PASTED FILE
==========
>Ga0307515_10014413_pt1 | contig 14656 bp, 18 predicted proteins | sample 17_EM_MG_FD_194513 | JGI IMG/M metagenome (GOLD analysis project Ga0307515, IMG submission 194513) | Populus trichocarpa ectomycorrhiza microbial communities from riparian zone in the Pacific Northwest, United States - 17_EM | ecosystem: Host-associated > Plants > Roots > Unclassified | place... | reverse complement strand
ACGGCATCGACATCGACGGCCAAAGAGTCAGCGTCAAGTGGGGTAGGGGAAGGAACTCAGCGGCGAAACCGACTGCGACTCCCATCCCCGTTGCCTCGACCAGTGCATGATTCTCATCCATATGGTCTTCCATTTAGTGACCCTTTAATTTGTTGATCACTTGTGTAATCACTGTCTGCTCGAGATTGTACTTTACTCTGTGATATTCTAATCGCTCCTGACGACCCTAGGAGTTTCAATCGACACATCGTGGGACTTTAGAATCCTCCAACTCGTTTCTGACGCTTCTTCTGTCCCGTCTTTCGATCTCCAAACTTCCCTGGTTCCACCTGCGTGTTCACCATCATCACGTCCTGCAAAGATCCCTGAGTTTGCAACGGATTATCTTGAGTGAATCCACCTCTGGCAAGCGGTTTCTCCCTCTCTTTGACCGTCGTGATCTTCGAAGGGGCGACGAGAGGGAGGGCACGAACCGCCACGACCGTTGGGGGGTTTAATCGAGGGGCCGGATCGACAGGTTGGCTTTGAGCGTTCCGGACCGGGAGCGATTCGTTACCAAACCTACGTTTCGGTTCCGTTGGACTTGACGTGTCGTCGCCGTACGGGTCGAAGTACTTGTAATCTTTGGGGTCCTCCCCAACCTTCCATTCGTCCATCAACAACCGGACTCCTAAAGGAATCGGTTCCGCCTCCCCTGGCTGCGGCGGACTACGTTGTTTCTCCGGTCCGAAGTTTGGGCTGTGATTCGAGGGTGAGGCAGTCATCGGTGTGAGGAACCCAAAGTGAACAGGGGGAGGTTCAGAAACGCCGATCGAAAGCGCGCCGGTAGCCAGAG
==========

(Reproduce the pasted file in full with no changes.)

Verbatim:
>Ga0307515_10014413_pt1 | contig 14656 bp, 18 predicted proteins | sample 17_EM_MG_FD_194513 | JGI IMG/M metagenome (GOLD analysis project Ga0307515, IMG submission 194513) | Populus trichocarpa ectomycorrhiza microbial communities from riparian zone in the Pacific Northwest, United States - 17_EM | ecosystem: Host-associated > Plants > Roots > Unclassified | place... | reverse complement strand
ACGGCATCGACATCGACGGCCAAAGAGTCAGCGTCAAGTGGGGTAGGGGAAGGAACTCAGCGGCGAAACCGACTGCGACTCCCATCCCCGTTGCCTCGACCAGTGCATGATTCTCATCCATATGGTCTTCCATTTAGTGACCCTTTAATTTGTTGATCACTTGTGTAATCACTGTCTGCTCGAGATTGTACTTTACTCTGTGATATTCTAATCGCTCCTGACGACCCTAGGAGTTTCAATCGACACATCGTGGGACTTTAGAATCCTCCAACTCGTTTCTGACGCTTCTTCTGTCCCGTCTTTCGATCTCCAAACTTCCCTGGTTCCACCTGCGTGTTCACCATCATCACGTCCTGCAAAGATCCCTGAGTTTGCAACGGATTATCTTGAGTGAATCCACCTCTGGCAAGCGGTTTCTCCCTCTCTTTGACCGTCGTGATCTTCGAAGGGGCGACGAGAGGGAGGGCACGAACCGCCACGACCGTTGGGGGGTTTAATCGAGGGGCCGGATCGACAGGTTGGCTTTGAGCGTTCCGGACCGGGAGCGATTCGTTACCAAACCTACGTTTCGGTTCCGTTGGACTTGACGTGTCGTCGCCGTACGGGTCGAAGTACTTGTAATCTTTGGGGTCCTCCCCAACCTTCCATTCGTCCATCAACAACCGGACTCCTAAAGGAATCGGTTCCGCCTCCCCTGGCTGCGGCGGACTACGTTGTTTCTCCGGTCCGAAGTTTGGGCTGTGATTCGAGGGTGAGGCAGTCATCGGTGTGAGGAACCCAAAGTGAACAGGGGGAGGTTCAGAAACGCCGATCGAAAGCGCGCCGGTAGCCAGAG